Reading Russia: Nothing is True and Everything is Possible

It’s been awhile since I last posted. The Holidays were busy, I traveled quite a bit after the first of the year, and now…there’s a pandemic.

Life is something, huh? There are endless things to say about it all, but this is not the place even though it might be the time. Plus, I’ve been drinking rum for a few hours and I have nothing of real value to offer you.


So, let’s talk about Russia! I had big plans: I was going to read across the wide expanse of Russian literature, from the classics to modern rule-breakers, but I stalled out. As is my style I found my way to some non-fiction titles, because real life is often just as interesting as any novel.


That’s certainly the case with this book: Nothing is True and Everything is Possible by Peter Pomerantsev. Written before The Age of Trump, it now reads as an eerie foretelling of the future we Americans willingly (at least some of us) walked right into. Truth means nothing. Cheap emotions are everything. Everything is for sale.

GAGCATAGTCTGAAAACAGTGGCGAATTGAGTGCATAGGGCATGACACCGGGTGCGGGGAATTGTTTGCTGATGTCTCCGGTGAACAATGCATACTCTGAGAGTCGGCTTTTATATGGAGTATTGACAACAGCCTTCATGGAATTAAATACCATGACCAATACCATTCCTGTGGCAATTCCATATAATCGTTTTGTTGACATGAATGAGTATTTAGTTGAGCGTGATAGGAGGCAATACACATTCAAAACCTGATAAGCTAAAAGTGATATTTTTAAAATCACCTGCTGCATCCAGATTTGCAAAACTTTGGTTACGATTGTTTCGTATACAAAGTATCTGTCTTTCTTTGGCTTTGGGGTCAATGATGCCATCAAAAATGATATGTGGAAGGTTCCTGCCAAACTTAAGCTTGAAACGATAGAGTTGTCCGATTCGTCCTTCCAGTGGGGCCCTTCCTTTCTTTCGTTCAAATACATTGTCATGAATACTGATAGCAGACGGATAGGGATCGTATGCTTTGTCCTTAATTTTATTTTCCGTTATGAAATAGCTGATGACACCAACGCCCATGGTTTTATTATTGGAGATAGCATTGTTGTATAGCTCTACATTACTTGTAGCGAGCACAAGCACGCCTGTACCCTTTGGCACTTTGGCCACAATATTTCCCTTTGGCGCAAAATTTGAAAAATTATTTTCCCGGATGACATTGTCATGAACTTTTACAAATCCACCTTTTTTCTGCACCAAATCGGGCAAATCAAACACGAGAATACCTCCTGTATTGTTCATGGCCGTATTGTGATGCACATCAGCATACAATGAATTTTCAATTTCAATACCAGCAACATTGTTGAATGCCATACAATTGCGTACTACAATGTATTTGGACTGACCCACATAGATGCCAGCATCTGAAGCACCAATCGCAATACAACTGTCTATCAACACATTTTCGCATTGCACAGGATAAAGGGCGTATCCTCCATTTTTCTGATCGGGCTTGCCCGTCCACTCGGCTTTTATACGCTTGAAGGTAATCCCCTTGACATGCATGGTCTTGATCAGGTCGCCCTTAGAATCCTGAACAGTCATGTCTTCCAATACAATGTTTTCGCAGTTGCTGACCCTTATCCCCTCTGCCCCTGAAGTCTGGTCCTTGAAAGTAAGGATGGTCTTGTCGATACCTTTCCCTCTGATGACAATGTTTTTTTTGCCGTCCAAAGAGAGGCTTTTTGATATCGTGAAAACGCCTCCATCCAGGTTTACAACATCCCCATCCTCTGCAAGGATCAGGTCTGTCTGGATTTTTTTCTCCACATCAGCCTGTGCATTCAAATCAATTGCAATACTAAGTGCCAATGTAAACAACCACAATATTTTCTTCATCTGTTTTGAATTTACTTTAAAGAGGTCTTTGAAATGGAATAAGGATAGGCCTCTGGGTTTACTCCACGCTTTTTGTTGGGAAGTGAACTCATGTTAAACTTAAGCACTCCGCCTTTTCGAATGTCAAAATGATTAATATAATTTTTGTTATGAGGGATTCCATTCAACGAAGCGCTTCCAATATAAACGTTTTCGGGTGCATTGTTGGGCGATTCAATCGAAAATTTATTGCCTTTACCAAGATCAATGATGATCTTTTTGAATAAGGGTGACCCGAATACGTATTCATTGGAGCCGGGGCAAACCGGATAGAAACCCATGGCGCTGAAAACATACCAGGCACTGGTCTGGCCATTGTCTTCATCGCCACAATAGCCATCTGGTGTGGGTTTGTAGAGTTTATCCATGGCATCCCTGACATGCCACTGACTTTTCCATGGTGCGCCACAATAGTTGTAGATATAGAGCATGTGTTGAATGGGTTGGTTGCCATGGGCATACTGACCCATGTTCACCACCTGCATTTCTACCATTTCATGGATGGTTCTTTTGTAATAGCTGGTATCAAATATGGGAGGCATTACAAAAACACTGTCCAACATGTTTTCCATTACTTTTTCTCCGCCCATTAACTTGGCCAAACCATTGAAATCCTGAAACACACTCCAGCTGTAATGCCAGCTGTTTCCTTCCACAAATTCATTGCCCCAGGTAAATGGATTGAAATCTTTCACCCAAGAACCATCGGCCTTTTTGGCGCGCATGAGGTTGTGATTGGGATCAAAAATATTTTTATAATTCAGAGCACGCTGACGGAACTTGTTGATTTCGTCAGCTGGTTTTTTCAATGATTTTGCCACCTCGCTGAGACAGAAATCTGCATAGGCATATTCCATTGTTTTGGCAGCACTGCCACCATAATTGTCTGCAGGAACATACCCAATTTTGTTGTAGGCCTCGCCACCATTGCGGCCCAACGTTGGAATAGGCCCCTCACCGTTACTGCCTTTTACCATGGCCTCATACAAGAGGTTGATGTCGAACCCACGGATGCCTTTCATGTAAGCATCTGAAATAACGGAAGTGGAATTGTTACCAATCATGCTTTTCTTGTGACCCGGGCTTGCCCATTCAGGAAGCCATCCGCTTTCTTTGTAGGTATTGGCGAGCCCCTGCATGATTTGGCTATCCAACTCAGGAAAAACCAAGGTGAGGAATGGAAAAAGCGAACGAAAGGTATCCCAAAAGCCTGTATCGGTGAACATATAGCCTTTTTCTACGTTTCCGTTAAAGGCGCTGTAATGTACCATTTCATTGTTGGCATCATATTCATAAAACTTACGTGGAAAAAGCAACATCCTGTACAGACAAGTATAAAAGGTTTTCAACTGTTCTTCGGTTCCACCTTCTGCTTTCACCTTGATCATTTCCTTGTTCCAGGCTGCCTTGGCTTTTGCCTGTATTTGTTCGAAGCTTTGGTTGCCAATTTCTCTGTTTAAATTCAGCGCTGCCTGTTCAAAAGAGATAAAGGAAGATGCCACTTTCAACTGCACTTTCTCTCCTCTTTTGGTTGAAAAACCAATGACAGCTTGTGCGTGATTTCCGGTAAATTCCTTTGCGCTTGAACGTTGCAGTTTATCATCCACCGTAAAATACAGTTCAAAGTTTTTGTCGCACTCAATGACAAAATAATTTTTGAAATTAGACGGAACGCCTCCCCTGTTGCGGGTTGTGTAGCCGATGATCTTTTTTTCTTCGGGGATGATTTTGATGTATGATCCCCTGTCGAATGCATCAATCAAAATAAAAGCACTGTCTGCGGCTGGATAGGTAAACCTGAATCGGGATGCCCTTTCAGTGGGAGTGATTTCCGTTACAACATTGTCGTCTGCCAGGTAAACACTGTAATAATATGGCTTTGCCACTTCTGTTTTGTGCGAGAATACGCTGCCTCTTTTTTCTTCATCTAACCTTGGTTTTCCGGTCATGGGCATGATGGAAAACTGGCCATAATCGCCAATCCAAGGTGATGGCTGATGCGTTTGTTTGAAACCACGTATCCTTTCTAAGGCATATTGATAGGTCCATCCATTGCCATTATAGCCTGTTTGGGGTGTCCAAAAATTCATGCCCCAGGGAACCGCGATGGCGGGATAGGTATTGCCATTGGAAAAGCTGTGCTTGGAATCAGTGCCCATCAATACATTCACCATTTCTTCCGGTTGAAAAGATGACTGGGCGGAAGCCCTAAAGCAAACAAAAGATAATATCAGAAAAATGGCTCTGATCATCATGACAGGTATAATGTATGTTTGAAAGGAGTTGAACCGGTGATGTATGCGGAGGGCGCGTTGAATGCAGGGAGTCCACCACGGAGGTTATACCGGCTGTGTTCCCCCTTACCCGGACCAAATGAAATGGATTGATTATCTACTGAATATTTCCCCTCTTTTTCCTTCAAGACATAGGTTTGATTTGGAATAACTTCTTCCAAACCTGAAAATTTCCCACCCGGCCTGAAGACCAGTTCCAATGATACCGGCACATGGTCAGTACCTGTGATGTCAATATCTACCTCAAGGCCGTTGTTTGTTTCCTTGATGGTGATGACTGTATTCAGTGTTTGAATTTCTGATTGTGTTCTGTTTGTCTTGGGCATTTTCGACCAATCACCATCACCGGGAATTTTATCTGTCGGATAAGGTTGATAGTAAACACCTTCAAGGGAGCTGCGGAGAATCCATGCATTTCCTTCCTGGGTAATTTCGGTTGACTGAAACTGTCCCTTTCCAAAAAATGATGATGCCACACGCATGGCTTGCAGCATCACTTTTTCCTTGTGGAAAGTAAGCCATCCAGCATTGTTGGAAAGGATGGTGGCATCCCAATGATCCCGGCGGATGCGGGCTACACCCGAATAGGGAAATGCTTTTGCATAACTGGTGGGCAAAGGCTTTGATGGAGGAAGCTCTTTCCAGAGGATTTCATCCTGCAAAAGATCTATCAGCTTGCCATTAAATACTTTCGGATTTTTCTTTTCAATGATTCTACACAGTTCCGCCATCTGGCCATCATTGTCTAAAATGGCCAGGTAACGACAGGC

It’s a bleak story but it is fascinating and, for me, an absolute must-read. Learn about the world you now live in, and maybe find your way through.

The skyline of modern Moscow
The skyline of modern Moscow (Image by Deensel via Wikimedia Commons)

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